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Aside from whitespace, typography is a designer's best friend turning ordinary words into creative works of art. But typography skills include much more than artistic lettering, they’re an essential part of making sure text is readable. Typography provides a visual hierarchy that draws attention to the right details and guides viewers as they take in information. Finding the right balance for typography elements can impact the accessibility of a design as much as the artistic value.
Many typographical elements are vectors. Vector fonts are common in graphic design because they offer the same effortless scalability as vector graphics. They make an easy choice for text elements that must remain legible and fit into a predefined visual space. There's more to vector typography and fonts than you may realize. Let's check out what you need to know.
Typography is the art of lettering, specifically involving typefaces, point sizes, and line spacing to create an appealing visual arrangement of both artistic and legible letters. Similar to other types of digital art, fonts are categorized as either raster files or vector files.
Fonts stored as a bitmap or raster image contain a collection of pixels that become distorted when resizing the fonts. When working with these files, designers will need to create separate assets for each application to accommodate resizing. On the other hand, a vector font offers full scalability using a text file containing a series of points and lines alongside mathematical equations that enable proportional scaling.
Raster images can be thought of as seeing only the top layer of a design, similar to a carefully painted canvas where background colors were carefully selected to produce the desired final masterpiece. There is no going back and editing the layers underneath the inside of a raster file. This file type stores image data as pixels, making it very difficult to manipulate individual objects once combined.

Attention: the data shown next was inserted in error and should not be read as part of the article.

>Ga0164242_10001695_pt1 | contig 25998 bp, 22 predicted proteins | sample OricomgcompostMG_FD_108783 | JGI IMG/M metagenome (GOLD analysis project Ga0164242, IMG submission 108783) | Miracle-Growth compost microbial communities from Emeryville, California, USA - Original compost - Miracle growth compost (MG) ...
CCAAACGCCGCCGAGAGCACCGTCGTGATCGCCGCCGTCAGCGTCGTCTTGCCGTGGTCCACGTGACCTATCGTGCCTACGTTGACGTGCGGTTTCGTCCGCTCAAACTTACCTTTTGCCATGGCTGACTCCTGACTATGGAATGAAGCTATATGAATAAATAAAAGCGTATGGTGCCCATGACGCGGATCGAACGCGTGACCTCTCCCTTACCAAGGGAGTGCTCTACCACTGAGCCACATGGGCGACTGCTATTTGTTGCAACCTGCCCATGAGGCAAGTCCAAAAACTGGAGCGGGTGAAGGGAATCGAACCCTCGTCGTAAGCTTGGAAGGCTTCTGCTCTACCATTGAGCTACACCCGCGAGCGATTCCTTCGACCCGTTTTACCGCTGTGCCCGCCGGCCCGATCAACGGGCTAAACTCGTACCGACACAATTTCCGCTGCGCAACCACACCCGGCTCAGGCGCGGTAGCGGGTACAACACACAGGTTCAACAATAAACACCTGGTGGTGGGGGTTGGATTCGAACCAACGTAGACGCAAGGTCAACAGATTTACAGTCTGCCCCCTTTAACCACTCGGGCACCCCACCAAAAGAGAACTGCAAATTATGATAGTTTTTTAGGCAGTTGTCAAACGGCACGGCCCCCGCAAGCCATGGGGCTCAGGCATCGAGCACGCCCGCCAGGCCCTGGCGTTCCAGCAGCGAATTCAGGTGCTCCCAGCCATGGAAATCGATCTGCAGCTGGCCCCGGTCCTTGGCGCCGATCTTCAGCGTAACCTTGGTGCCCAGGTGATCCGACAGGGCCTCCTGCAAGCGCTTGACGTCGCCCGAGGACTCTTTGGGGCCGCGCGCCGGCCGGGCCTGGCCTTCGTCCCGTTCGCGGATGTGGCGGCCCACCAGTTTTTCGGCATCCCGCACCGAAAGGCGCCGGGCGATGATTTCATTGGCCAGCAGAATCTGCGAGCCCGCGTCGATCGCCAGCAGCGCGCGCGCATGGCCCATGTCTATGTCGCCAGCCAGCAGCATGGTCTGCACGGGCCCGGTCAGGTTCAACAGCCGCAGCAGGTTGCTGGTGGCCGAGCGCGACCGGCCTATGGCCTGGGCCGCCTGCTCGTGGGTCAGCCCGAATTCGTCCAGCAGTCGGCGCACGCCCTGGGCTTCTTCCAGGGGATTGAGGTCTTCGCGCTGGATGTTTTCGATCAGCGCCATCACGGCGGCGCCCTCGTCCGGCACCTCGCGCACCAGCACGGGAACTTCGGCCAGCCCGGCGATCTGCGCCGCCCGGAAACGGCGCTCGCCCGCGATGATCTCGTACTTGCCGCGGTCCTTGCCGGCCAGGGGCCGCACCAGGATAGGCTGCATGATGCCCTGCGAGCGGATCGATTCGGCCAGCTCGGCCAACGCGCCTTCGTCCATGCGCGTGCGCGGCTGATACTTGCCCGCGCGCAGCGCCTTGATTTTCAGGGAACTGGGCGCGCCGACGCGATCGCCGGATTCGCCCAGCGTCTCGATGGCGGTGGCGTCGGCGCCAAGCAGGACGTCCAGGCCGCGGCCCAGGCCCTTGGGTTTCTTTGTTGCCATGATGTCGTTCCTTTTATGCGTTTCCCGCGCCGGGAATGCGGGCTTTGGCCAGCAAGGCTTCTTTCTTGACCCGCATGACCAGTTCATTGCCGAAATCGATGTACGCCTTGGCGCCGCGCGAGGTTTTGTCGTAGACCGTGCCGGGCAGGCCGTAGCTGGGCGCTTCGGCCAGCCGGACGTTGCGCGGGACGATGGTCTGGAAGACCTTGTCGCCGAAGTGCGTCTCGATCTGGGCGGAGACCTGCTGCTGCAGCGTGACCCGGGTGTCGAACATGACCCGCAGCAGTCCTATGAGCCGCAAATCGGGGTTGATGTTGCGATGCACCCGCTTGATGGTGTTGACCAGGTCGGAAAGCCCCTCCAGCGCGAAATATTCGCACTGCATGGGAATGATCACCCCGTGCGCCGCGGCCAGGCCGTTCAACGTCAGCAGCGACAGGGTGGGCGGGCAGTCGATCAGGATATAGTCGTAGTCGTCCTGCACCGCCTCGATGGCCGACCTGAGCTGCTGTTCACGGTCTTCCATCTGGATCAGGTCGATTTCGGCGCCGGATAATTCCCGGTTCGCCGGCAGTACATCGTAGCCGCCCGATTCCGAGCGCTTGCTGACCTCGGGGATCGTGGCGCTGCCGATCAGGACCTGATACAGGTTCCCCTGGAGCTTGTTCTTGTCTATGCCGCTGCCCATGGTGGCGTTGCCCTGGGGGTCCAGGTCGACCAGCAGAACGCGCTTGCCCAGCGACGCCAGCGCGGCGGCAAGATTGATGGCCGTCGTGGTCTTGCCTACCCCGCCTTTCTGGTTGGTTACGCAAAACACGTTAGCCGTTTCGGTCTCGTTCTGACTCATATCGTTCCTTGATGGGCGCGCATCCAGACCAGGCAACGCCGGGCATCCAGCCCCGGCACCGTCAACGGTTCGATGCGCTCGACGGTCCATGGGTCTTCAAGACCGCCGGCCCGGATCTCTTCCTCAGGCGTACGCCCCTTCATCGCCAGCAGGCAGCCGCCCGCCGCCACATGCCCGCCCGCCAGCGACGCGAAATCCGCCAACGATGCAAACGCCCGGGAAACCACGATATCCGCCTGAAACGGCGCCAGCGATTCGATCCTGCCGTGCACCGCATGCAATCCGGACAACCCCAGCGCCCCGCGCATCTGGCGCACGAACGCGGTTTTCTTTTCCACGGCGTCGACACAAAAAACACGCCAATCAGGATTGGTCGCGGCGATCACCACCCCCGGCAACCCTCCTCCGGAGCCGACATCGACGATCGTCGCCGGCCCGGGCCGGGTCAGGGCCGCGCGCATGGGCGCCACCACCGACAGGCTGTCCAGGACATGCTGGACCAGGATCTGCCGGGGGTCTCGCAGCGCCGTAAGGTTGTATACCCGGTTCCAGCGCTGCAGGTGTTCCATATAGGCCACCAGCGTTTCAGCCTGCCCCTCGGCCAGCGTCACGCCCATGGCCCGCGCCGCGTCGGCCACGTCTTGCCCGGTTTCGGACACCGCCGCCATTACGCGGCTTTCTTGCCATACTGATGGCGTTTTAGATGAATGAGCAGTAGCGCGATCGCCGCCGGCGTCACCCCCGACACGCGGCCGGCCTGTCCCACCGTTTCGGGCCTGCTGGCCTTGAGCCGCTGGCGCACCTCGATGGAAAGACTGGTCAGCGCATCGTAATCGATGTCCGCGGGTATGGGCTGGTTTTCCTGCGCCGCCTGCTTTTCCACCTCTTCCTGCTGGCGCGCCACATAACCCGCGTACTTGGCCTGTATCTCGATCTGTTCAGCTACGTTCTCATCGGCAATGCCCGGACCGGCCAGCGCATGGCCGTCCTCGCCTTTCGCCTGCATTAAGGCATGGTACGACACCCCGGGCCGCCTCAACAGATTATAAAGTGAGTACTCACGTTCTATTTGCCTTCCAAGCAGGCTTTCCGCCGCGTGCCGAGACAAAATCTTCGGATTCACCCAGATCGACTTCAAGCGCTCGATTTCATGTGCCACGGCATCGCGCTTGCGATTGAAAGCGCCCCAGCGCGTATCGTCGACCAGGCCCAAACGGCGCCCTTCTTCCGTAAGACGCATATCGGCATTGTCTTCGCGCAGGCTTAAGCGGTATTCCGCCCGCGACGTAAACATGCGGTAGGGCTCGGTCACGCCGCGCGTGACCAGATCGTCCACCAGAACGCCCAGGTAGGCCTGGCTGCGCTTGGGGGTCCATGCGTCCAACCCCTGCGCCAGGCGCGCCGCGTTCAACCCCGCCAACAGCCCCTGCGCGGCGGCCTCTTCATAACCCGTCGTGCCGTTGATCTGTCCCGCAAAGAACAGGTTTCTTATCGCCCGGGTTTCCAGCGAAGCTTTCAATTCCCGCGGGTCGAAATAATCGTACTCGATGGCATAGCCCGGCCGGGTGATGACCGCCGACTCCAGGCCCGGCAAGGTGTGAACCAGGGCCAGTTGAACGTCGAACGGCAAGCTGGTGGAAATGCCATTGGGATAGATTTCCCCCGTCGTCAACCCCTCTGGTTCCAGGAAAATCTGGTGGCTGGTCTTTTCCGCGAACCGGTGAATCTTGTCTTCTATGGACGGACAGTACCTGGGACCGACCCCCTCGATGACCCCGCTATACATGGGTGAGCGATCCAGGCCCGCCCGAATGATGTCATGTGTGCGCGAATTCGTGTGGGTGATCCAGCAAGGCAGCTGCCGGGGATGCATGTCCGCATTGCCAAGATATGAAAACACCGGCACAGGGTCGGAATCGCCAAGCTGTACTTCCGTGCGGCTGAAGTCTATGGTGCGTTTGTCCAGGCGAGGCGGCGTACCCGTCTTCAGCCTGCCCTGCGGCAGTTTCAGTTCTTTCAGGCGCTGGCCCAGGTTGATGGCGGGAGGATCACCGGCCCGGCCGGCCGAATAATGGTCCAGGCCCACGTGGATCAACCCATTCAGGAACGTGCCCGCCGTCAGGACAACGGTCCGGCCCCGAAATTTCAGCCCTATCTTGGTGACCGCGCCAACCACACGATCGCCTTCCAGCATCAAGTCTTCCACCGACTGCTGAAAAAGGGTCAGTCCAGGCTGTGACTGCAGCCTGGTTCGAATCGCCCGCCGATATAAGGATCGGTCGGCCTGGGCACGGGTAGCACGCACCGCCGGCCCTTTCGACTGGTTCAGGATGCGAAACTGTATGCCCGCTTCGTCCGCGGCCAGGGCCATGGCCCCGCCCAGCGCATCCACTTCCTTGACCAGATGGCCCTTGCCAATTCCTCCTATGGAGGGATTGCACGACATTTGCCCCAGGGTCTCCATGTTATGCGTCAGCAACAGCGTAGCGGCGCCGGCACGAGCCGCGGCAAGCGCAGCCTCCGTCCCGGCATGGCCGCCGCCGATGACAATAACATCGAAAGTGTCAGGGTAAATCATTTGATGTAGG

Typography is the art of blending written words with creative design to design an attractive and easy-to-read visual element. Typography adds a little pizazz to written words. As a designer, you'll dive into the aesthetics of using typefaces in your creative assets. Here are a few fundamental elements you'll need to know to work with typography.
A typeface is a collection of characters, or glyphs, created in a specific design aesthetic. Within each typeface, the characters will portray similar visual features and proportional sizing so that the entire collection presents a cohesive look. Functionally, typefaces are categorized as either serif or sans serif fonts. The difference is simple. Serif fonts contain decorative lines or tapers called serifs, while sans serif fonts do not contain these elements.
Next to letter shape and proportion, letter spacing is key to creating a legible font. When the letter spacing is off-kilter, the brain must work harder to read the text due to the visual density. Letter spacing too close or too far apart is difficult to read, detracting from the overall design appeal.
Letter kerning is the visual space between letters in a font. While typeface designers will set letter spacing, there are times when a designer will want to adjust the spacing using manual kerning to accommodate a specific design application. The spacing and, more specifically, the need to adjust spacing while designing is something that the layperson doesn't consider. However, as a designer, kerning and letter spacing will be a constant variable in your design work.
In creative applications, manual kerning can be used to arrange letters of different proportions using placement and overlapping to create visual appeal.